There has been a regime change on an almost unimaginable scale in the natural world, reflecting humanity’s vast and growing dominance over one of our planet’s most vital resources: fresh water.
In what researchers say is the first global study of human impacts on the water cycle, scientists have used measurements from NASA satellites to remotely quantify changes in the level of water contained in a quantity staggering bodies of water: 227,386 of ponds, lakes and reservoirs, whether small or large.
While human-managed reservoirs such as artificial dams comprise only 3.9 percent of this giant, planetary-scale surface-level water storage system, that tiny fraction masks a mind-boggling truth about how much control humanity actually exercises. on fluctuations in fresh water.
When you calculate the amount of overall change in water levels in natural and human-managed systems, it turns out that human-controlled reservoirs account for 57 percent of all surface water variability, more than half of all flow. and backflow in freshwater systems.
“We tend to think of the water cycle as a purely natural system: rain and snowmelt run into rivers, which run into the ocean, where evaporation starts the cycle again,” explains geophysicist Sarah Cooley of the University of Stanford.
“But humans are actually substantially intervening in that cycle. Our work shows that humans are responsible for most of the seasonal variability of surface water storage on Earth.”
The results, drawn from 22 months of data collected by NASA’s Ice, Cloud and Land Elevation Satellite 2 (ICESat-2), provide a one-of-a-kind snapshot of water storage around the world, capturing and measuring such small bodies of water. like a soccer field within the survey.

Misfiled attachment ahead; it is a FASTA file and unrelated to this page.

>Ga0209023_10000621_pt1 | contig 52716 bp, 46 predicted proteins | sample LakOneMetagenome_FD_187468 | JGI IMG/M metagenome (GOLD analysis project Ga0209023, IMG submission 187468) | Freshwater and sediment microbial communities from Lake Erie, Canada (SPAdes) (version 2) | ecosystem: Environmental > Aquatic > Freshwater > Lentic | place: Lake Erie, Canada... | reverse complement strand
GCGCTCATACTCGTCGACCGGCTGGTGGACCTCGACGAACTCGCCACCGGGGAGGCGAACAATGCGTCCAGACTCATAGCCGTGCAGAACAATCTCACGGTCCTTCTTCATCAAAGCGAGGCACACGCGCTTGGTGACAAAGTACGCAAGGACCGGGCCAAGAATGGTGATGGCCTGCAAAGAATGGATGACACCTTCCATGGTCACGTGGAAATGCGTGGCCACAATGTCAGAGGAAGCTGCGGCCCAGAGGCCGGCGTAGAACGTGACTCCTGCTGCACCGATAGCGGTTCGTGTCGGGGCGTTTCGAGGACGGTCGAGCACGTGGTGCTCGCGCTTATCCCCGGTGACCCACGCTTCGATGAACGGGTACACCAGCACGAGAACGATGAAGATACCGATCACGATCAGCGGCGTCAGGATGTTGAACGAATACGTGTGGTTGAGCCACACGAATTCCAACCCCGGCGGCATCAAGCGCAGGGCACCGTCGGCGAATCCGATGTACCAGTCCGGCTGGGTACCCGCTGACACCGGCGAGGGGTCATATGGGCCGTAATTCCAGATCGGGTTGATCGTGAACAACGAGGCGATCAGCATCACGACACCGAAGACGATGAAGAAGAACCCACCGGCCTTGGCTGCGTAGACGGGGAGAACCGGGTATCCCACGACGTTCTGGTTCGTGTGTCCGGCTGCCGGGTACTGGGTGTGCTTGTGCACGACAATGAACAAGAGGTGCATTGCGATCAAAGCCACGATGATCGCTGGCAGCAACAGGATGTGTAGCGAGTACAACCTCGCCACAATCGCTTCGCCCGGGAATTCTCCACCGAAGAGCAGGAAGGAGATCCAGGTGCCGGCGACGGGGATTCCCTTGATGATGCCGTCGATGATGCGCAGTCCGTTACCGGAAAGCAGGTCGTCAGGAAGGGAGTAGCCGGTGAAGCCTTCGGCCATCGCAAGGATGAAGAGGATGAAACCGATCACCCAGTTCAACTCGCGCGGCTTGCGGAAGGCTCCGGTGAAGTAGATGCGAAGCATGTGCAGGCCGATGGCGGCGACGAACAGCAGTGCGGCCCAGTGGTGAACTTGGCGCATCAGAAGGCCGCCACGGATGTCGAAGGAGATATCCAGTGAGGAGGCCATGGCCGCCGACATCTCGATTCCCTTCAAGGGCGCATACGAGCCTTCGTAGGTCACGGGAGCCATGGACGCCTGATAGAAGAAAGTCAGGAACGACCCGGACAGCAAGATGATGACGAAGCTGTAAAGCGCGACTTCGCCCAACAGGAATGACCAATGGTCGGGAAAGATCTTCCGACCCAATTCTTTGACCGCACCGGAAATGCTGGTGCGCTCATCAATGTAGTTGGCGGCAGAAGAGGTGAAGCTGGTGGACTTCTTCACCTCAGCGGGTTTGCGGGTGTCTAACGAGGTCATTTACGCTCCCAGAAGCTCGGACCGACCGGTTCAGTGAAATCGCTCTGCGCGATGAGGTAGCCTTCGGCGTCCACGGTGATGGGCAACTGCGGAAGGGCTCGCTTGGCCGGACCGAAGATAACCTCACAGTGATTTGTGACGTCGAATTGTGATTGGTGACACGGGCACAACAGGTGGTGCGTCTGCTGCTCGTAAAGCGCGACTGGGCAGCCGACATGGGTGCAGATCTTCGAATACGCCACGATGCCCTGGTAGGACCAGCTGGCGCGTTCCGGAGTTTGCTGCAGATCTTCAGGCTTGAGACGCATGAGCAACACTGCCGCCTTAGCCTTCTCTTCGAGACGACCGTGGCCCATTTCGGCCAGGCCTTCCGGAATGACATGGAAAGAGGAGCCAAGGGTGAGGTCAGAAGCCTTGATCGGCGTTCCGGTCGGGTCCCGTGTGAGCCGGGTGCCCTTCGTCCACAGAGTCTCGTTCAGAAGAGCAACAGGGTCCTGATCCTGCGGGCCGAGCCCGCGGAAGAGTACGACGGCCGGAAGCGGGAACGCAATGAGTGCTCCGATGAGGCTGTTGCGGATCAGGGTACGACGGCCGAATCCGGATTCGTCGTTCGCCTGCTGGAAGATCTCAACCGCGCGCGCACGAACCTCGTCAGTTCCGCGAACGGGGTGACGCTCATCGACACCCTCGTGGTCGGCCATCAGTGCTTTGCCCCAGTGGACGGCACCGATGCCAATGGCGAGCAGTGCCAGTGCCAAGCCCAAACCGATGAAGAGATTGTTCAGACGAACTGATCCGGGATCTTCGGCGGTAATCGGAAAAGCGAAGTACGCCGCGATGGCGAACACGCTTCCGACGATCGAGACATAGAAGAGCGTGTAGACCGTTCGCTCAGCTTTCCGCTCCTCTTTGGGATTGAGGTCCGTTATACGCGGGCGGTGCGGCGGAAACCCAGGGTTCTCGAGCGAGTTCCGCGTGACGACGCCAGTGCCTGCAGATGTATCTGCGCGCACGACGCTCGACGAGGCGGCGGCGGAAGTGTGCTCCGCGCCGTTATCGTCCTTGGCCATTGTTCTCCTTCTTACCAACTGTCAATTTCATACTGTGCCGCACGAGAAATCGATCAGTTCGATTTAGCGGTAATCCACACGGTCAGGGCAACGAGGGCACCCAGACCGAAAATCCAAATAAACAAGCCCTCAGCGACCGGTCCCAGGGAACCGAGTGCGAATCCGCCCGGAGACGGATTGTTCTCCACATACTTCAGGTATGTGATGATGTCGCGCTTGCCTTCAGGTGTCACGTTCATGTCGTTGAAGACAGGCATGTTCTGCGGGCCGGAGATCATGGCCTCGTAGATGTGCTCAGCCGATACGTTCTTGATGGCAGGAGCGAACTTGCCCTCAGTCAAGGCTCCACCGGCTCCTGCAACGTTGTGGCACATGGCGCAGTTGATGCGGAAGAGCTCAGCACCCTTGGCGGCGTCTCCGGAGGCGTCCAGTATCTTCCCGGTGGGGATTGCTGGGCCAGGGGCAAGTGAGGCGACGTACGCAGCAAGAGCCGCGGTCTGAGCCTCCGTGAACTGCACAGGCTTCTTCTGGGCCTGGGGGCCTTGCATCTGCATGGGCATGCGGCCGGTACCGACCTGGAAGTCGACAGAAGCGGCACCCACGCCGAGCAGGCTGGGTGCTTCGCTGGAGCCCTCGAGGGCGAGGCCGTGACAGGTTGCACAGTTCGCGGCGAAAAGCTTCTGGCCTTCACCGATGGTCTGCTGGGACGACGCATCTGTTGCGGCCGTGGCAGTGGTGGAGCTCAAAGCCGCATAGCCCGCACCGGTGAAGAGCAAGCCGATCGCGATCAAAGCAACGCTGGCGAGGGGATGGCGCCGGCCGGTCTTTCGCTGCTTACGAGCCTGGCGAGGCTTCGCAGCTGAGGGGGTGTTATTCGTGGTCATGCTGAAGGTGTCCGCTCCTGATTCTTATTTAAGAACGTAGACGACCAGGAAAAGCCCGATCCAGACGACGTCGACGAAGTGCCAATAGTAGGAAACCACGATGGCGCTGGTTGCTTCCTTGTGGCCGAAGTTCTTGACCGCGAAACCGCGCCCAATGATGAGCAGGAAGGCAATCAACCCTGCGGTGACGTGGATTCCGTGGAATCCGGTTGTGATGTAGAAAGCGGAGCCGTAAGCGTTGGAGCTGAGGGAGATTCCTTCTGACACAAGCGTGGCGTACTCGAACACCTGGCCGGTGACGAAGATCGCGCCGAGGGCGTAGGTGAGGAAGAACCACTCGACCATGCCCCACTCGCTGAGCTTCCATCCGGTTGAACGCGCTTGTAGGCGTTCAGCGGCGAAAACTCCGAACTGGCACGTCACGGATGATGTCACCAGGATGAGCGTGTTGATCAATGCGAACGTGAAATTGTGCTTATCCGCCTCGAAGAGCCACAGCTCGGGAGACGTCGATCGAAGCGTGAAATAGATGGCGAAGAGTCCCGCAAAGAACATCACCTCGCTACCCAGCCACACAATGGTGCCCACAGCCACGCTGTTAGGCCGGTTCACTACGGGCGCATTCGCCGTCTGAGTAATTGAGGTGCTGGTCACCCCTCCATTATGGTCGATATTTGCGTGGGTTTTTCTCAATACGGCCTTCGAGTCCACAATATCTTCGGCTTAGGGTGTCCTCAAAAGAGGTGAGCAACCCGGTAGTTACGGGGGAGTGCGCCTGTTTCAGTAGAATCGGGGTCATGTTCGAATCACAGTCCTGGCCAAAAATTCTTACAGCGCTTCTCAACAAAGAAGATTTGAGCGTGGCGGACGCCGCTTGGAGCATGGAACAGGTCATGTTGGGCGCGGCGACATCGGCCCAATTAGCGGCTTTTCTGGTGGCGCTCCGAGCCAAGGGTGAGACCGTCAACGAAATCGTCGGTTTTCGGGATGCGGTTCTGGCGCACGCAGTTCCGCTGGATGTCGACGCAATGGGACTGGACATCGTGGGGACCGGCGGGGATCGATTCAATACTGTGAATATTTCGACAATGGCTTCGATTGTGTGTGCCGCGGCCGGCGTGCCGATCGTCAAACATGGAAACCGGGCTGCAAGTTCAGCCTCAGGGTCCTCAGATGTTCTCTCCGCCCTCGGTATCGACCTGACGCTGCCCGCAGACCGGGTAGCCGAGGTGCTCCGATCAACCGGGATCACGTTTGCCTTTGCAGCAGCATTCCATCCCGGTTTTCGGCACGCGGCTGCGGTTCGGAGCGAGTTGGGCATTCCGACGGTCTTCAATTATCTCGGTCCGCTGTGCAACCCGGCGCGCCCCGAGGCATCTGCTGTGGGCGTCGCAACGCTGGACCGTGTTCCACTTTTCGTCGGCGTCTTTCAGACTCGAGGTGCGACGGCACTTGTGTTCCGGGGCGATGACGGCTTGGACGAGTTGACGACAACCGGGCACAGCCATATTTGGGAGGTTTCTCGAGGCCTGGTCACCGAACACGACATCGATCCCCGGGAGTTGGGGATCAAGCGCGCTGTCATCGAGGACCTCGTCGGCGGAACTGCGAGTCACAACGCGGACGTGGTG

“Previous satellites have not been able to come close to that,” says Cooley, but while the scientific achievements are admirable, the conclusions are not.
“There are many ways this is bad for the environment.”
The risks range from negative effects on natural ecosystems due to water scarcity, to the spectrum of greenhouse gas emissions emanating from man-made reservoirs.
Of course, there are other positives to human-managed reservoirs as well: beyond just controlling the water supply, they enable things like hydroelectric systems, while dams can also offer flood protection.
Still, the realization that we have assumed majority control over something as natural as the ebb and flow of fresh water is a disturbing discovery.
Another stark reminder of how much of an effect our species has on the environment around us, with consequences so incredibly great that we can only hope to see them from space.
“Of all the volume changes in freshwater bodies around the planet, all the floods, droughts and thaws that push lake levels up and down, humans have taken over almost 60 percent of that variability, “says environmental scientist Laurence Smith of Brown University.
“That’s a tremendous influence on the water cycle. In terms of human impact on the planet, this is on par with the impacts on land cover and atmospheric chemistry.”
Findings are reported in Nature.